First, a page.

Showing posts from 2022

Almost Everything: The Auctioneer by Joan Samson (1975)

If I were preparing to teach a course in fiction writing (something I haven’t done for a few years now), I would be tempted to assign Joan Samson’s 1975 novel The Auctioneer , because it is both not a bad book and also a book with some specific flaws that prevent it from being a great book. These are the most instructive texts. I started reading The Auctioneer with great hopes. For one thing, it is set in central New Hampshire, where I live, a place often ignored by fiction writers. (You might be surprised how few notable works of fiction are set in rural New Hampshire, a place that has attracted plenty of writers to visit or live, but fewer to write about.) It has the reputation of being a lost classic, a book that got good reviews in hardcover, sold about a million copies in paperback, got optioned by Hollywood, and then disappeared, probably because its writer died tragically young of brain cancer, and so a promising career became a single pretty good book. In recent years, it has

Michael Feingold (1945-2022)

Michael Feingold was a brutal genius of the theatre. For decades, he was the chief theatre critic at The Village Voice. His death at age 77 will launch various remembrances, and plenty of them will be filled with a mix of awe and terror at just how negative his negative reviews could be — for years, I kept a sun-faded cutting of his May 9, 1995 review of Hamlet (starring Ralph Fiennes) because its sheer bravado took my breath away when I read it at age 19, and revisiting it always brought at least a little bit of my young passion back. The review begins: The Ralph Fiennes production of Hamlet has unexpectedly altered my political views: I now totally support the death penalty for British actors, without trial. Apart from Fiennes himself — a blandly attractive, uncharismatic fellow with a loud, unvaried voice, good clear diction, and no sense of metrics — not a single person onstage is competent enough to be ranked as high as fourth-rate. It ends: If this disgraceful mess were anyth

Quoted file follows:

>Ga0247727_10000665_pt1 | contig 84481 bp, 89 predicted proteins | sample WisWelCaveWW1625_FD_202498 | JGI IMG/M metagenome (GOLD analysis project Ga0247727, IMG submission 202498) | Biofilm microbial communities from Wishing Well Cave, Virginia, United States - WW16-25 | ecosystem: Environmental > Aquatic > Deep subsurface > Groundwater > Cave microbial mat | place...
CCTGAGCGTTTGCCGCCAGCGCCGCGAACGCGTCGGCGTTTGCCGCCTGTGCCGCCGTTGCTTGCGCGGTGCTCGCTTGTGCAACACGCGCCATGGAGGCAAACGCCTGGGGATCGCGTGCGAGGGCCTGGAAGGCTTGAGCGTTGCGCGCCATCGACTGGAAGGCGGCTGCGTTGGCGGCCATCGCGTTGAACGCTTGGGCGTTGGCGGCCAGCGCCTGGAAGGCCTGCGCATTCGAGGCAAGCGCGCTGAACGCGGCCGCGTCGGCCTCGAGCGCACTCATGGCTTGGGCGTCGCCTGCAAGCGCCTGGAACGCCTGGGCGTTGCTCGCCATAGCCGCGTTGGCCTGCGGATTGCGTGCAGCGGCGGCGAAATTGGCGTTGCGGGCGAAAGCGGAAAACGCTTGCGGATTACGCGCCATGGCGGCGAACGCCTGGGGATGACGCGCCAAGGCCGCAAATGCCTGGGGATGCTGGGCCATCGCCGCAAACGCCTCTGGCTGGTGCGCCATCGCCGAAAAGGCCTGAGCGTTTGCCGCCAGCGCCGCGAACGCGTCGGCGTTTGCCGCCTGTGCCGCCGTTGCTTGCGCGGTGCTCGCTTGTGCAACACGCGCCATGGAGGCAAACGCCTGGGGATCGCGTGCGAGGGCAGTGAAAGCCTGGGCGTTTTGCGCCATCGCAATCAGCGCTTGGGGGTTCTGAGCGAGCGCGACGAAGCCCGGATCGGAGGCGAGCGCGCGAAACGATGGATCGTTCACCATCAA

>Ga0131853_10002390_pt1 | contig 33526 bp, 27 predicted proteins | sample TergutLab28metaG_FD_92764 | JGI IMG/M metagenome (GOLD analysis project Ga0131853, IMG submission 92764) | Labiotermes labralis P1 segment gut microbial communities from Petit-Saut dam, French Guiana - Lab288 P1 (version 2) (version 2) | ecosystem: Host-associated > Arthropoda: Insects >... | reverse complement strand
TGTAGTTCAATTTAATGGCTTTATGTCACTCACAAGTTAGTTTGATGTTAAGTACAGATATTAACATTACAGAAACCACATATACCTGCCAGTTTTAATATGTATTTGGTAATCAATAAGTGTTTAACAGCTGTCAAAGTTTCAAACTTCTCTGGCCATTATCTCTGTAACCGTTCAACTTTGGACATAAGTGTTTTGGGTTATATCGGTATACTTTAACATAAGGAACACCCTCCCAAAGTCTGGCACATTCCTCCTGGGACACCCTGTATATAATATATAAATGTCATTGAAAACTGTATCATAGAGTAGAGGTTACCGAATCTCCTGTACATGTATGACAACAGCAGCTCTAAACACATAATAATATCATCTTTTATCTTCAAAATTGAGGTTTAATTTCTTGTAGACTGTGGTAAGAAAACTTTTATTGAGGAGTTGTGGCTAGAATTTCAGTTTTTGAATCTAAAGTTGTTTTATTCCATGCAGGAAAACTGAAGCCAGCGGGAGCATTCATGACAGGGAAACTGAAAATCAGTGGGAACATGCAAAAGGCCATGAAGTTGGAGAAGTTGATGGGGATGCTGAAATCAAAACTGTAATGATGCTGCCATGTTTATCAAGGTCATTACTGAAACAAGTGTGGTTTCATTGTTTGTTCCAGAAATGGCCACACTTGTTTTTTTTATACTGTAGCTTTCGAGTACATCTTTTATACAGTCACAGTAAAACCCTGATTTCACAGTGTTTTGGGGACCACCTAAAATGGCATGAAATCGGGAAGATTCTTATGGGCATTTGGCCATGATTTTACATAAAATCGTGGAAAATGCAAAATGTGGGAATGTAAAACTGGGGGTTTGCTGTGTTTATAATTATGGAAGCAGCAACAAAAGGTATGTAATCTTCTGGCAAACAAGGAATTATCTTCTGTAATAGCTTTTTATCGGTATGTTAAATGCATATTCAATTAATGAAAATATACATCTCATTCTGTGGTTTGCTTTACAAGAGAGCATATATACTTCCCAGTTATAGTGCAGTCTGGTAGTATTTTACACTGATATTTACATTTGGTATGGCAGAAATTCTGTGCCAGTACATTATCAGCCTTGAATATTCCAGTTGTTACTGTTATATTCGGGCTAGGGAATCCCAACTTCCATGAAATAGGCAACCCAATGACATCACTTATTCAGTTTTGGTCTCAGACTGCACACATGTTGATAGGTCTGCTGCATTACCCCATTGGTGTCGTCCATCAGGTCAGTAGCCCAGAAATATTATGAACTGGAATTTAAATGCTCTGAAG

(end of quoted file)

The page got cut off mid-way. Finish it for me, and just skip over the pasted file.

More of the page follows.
The Horror of Belief

At the end of an interesting episode of the Hermitix podcast, Jesuit priest and professor of theology Ryan Duns says that he has been thinking about how to write his next book, one built partly from his course at Marquette University on “Evil, Horror, and Theology”, and that he has struggled with a focus for it as well as a title. His original idea for a title was The Dark Transcendent: The Metaphysics and Theology of Horror , but because that makes the topic so large, he is now inclined to call the book Horror: A Theology . I would eagerly read a book with that title, especially one written by someone with as deep an understanding of theology as Duns, because most of what I’ve read on the topic of how horror intersects with theology feels superficial or reductive. Yet horror is the mode of storytelling most reliant on systems of belief and unbelief, both as subject of its stories and as tool for its effects — thus horror is the mode most inclined to exploration of how belief matter